“Mindfulness is a conscious acknowledgment or awareness of all that surrounds you and all that is in you and finding acceptance of the present moment.”
Mindfulness is now something interwoven throughout my personal and professional life. When I work with patients, I describe mindfulness just as I did above; it is hitting the pause button. It offers a means of managing symptoms associated with mood disorders by providing that space to reflect and refocus.
I discovered incorporating physical movement into my practice of mindfulness while continuing my clinical training at the hospital. At this time, physical exercise began to play a larger role in my life and I found the act of being mindful was not limited to times when I was seated or still. In fact, combining exercise and mindfulness provided me with increased physical and emotional benefits. Overall, my stress was more easily managed.
The results I was always hoping to obtain in my initial meditation practice, were found in mindfulness and mindful movement of my physical body.
It does not matter whether this movement is achieved through gentle stretching, yoga, running, or more exertive exercises as long as the movement is done with intent.
The best part is that there is no right or wrong way to engage in mindful movement. It is a practice that encourages awareness of the mind-body connection. With repeated experience, this connection between the mind and body is often strengthened. Overall health and wellness may be improved, including increased management of concerns such as depression, anxiety, and stress.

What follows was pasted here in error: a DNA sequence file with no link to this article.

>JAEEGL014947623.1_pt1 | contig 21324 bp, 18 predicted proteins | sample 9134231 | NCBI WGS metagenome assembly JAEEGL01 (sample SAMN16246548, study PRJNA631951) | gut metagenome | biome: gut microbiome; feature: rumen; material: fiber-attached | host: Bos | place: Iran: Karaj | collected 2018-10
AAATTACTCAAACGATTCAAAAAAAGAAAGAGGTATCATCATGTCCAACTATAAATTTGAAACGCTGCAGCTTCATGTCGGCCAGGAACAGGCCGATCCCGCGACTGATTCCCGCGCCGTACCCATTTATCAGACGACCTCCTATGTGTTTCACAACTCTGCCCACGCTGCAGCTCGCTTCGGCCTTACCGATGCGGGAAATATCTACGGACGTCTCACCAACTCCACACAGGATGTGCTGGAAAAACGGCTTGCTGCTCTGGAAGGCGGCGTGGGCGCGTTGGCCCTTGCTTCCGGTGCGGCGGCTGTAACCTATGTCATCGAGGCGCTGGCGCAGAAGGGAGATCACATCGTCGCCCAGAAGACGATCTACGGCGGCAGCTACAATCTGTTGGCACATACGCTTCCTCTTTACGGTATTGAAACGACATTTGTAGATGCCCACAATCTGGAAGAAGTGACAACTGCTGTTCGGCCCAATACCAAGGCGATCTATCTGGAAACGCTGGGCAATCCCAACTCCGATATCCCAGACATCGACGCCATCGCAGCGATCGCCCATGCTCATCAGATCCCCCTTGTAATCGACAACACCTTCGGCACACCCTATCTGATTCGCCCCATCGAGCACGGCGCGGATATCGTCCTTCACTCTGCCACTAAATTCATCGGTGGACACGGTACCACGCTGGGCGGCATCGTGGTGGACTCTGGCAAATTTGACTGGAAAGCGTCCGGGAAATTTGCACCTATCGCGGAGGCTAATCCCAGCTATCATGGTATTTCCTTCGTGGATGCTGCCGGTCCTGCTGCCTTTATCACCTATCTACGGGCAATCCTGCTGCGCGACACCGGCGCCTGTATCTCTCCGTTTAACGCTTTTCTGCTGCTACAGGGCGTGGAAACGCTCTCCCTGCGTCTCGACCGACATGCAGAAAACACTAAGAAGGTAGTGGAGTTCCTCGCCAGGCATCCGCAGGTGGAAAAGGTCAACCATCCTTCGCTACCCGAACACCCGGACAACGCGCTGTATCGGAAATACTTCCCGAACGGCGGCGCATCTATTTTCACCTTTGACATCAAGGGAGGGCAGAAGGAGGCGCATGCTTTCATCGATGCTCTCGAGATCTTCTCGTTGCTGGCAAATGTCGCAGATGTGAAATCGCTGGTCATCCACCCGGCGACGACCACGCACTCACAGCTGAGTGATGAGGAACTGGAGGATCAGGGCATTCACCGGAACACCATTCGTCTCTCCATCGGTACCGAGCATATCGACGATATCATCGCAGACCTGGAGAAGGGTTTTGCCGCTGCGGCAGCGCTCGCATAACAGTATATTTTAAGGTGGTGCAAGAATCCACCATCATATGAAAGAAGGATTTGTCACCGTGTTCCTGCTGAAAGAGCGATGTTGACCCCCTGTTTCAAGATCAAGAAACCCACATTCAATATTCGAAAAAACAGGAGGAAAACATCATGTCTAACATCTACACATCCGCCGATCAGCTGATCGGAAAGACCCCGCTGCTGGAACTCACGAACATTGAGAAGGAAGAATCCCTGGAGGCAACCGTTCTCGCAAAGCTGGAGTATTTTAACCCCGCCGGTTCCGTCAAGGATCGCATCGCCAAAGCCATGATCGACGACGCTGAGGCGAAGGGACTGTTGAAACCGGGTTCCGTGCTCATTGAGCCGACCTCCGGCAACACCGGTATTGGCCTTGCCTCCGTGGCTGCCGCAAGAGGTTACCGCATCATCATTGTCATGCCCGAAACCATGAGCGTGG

Mindful Movement… The Class
If you think mindful movement seems like something that you may benefit from I invite you to check out my 4-week introductory class at The Studio. Each class is designed to increase your understanding of mindfulness. Time will be spent learning about the practice with an emphasis on engaging in mindfulness exercises, incorporating gentle stretching. It is my hope that everyone will take away an increased understanding of the practice of mindfulness, awareness of their mind-body connection, management of daily stressors, and tools to cope with symptoms of anxiety or depression. Interested? Contact me today!
A Little About Me
I graduated from Medaille College with my doctorate of psychology (PsyD) in clinical psychology, with a special training focus on health psychology. I have utilized MBCBT intensively for the past three years in my clinical work at Erie County Medical Center (ECMC). Other degrees include a masters of science in special education and adolescent english education. I have been practicing yoga and meditation since the early 2000’s with the incorporation of mindfulness in 2012. I have been taking yoga classes consistently for the past two years from local studios and am in the process of completing my 200-hour flow teacher certification course.
716.867.5301 | email@example.com